Disposal of Unwanted Medicines

Disposal of Unwanted Medicines at Peak Pharmacy - pharmacy staff checking old medicine box

Have you recently looked in your bathroom cabinet, or your medicine cupboard and found some old out-of-date medicines and thought about putting them into your bin?  Well, you are not alone, some studies have suggested that in the US 29% of people questioned would throw unwanted medicines into the bin, and 26% would flush them down the toilet.

You may wonder what harm could come from this and again studies have shown that medicine-active ingredients have been detected in groundwater at landfill sites due to drugs leaking into the surrounding environments and even more worryingly found in water after treatment at the wastewater plant.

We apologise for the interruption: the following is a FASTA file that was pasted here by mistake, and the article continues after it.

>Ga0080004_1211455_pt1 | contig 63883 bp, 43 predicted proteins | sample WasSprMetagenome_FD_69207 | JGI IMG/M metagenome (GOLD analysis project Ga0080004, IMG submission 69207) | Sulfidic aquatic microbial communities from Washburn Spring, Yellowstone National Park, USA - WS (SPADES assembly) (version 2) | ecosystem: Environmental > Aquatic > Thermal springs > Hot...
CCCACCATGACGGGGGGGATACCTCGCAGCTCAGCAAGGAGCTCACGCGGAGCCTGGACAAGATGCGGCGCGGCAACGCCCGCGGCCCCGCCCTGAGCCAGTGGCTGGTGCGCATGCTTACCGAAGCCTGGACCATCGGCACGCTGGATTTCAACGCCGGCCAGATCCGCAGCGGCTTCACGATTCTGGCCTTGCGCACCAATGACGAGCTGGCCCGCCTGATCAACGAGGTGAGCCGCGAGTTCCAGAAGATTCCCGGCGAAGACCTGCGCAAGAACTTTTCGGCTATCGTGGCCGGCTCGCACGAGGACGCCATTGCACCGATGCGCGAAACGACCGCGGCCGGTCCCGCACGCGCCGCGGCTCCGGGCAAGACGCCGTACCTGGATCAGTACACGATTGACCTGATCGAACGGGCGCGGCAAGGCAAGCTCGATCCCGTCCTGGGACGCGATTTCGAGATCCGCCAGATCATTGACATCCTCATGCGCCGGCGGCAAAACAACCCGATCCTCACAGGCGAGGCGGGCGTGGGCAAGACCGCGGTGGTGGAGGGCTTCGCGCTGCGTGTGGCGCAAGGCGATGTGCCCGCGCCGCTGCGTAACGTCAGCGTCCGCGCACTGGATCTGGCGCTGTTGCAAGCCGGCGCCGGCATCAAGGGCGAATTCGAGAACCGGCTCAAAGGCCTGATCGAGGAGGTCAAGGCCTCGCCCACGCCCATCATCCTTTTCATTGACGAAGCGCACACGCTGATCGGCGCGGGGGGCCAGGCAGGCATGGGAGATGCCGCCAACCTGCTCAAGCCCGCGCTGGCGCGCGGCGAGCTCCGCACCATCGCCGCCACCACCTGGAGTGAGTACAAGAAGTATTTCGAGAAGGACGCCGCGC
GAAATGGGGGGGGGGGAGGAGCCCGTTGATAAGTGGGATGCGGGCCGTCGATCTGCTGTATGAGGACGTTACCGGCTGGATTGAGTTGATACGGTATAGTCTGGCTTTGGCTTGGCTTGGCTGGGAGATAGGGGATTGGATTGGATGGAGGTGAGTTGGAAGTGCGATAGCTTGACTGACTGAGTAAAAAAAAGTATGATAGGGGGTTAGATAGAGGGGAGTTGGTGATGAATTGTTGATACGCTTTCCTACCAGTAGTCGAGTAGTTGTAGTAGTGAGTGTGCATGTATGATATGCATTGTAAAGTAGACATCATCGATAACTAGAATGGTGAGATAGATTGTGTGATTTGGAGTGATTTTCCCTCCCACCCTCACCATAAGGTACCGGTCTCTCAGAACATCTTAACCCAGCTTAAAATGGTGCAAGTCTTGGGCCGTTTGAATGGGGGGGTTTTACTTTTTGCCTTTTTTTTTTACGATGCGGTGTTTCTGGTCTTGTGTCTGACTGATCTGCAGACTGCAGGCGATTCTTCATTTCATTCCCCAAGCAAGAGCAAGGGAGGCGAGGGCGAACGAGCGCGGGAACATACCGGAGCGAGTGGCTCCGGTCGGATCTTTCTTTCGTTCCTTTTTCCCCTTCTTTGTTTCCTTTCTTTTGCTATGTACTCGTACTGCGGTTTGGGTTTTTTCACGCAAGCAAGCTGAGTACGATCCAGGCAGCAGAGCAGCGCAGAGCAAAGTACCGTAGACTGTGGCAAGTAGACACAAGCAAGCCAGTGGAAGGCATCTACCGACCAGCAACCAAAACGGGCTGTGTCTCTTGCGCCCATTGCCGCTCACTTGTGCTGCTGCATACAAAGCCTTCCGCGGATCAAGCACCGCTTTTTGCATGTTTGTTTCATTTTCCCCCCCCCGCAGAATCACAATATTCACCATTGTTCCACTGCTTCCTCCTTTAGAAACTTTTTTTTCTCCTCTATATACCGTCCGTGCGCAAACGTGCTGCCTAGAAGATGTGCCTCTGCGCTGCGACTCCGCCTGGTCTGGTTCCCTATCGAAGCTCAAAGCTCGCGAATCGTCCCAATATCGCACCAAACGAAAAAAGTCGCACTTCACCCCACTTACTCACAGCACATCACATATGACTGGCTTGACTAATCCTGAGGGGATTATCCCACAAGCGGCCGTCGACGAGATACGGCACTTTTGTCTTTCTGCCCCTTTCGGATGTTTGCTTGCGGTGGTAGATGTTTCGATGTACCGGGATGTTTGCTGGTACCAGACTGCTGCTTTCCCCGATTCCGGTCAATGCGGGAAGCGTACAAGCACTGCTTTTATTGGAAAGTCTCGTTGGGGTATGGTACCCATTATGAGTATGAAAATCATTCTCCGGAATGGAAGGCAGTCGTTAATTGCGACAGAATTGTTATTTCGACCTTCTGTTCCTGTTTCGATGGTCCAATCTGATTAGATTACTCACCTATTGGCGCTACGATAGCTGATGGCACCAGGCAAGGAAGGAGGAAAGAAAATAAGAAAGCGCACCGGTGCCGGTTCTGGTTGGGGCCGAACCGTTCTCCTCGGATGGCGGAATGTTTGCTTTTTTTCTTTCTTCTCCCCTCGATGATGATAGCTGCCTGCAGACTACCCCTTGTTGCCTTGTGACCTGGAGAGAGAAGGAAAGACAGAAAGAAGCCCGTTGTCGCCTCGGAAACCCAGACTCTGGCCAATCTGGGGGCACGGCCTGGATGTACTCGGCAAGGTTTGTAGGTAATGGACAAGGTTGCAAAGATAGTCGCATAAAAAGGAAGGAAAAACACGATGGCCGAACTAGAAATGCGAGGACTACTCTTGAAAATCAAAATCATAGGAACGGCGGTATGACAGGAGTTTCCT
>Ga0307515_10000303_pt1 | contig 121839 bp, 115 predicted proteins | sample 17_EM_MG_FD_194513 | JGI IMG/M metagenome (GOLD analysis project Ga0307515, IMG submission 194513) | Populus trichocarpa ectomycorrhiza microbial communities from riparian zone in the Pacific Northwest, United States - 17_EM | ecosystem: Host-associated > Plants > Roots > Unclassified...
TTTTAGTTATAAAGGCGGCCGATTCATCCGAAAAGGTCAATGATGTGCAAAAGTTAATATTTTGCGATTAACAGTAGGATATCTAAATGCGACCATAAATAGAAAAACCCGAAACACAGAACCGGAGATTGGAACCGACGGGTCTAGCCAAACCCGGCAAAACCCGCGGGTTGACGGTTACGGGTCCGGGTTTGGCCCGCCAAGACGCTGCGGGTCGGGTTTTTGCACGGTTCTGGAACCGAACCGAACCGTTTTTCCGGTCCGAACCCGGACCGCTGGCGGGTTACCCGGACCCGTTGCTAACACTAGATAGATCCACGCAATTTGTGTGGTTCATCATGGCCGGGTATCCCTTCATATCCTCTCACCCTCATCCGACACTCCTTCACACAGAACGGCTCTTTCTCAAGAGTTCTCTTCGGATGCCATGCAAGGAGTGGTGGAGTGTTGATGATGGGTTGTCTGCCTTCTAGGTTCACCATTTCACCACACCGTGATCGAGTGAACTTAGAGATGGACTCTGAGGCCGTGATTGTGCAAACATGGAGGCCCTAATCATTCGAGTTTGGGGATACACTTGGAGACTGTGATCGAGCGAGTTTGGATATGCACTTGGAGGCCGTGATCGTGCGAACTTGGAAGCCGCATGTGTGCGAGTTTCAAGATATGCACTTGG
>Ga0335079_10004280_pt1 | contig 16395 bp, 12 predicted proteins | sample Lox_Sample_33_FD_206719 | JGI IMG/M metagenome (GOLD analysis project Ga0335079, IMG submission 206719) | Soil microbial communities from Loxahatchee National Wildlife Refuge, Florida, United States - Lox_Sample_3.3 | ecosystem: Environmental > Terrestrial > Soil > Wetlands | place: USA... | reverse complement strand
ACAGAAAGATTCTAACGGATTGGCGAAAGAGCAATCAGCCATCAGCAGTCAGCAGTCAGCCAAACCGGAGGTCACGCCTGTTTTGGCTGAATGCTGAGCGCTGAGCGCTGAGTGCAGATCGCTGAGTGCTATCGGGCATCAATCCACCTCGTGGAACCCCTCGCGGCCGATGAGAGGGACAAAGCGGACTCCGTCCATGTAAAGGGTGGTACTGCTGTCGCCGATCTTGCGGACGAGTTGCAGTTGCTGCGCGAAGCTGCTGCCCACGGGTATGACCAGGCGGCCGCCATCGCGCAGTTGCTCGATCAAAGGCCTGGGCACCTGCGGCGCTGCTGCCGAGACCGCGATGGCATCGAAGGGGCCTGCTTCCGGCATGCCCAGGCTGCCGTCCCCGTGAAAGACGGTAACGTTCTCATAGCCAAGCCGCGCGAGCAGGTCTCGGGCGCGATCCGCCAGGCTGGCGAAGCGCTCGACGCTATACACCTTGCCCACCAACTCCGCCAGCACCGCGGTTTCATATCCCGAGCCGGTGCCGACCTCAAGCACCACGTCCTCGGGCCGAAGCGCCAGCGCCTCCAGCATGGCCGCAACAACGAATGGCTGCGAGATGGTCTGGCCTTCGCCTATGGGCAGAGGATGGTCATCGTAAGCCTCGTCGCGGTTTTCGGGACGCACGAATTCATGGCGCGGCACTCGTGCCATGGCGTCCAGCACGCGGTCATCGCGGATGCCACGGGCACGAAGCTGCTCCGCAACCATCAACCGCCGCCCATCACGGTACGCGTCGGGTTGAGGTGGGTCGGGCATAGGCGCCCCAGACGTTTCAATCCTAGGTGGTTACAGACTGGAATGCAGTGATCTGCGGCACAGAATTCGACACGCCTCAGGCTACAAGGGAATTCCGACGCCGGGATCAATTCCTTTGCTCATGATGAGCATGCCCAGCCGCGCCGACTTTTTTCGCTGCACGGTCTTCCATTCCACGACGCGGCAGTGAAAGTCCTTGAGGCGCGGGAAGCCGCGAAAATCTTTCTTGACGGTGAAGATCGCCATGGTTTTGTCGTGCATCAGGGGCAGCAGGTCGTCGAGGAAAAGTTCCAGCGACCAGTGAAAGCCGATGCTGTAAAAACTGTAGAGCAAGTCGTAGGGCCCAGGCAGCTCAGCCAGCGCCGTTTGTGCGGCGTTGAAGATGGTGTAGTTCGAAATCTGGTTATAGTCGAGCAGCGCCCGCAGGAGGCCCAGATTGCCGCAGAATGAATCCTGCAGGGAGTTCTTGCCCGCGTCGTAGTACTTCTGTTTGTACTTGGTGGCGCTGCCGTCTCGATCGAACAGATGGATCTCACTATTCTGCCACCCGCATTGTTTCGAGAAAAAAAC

So what can you do to help the environment?

Easy, return your unwanted medicines back to the pharmacy for destruction.  All pharmacies in England can accept unwanted medicines, whether they be tablets or liquids it matters not.  You don't even need to return them to the pharmacy they came from! And best of all there is no cost for doing it, but even better than returning them to us is ensuring medicines are used correctly so there is nothing to return.

In the financial year 2022/23 the NHS drug bill was approximately £10.4 billion and around £300 million pounds of this was wasted (3%) due to unnecessary ordering of medication, and prescribing errors.  So when you next order your prescription, please do your part and think "Do I need this?" 

What happens to the medicines?

Peak Pharmacy use a specialist waste contractor funded through the NHS to take medicines patients return and dispose of them safely.   

What can't I return?

Unfortunately, pharmacies in England cannot accept used sharps/needles for destruction. Please speak with your GP or local council to learn more about sharps removal in your area. We can of course accept everything else! 

Need more information, why not read this guide on disposing of unwanted medicines? 

References

https://www.ncbi.nlm.nih.gov/pmc/articles/PMC9372935/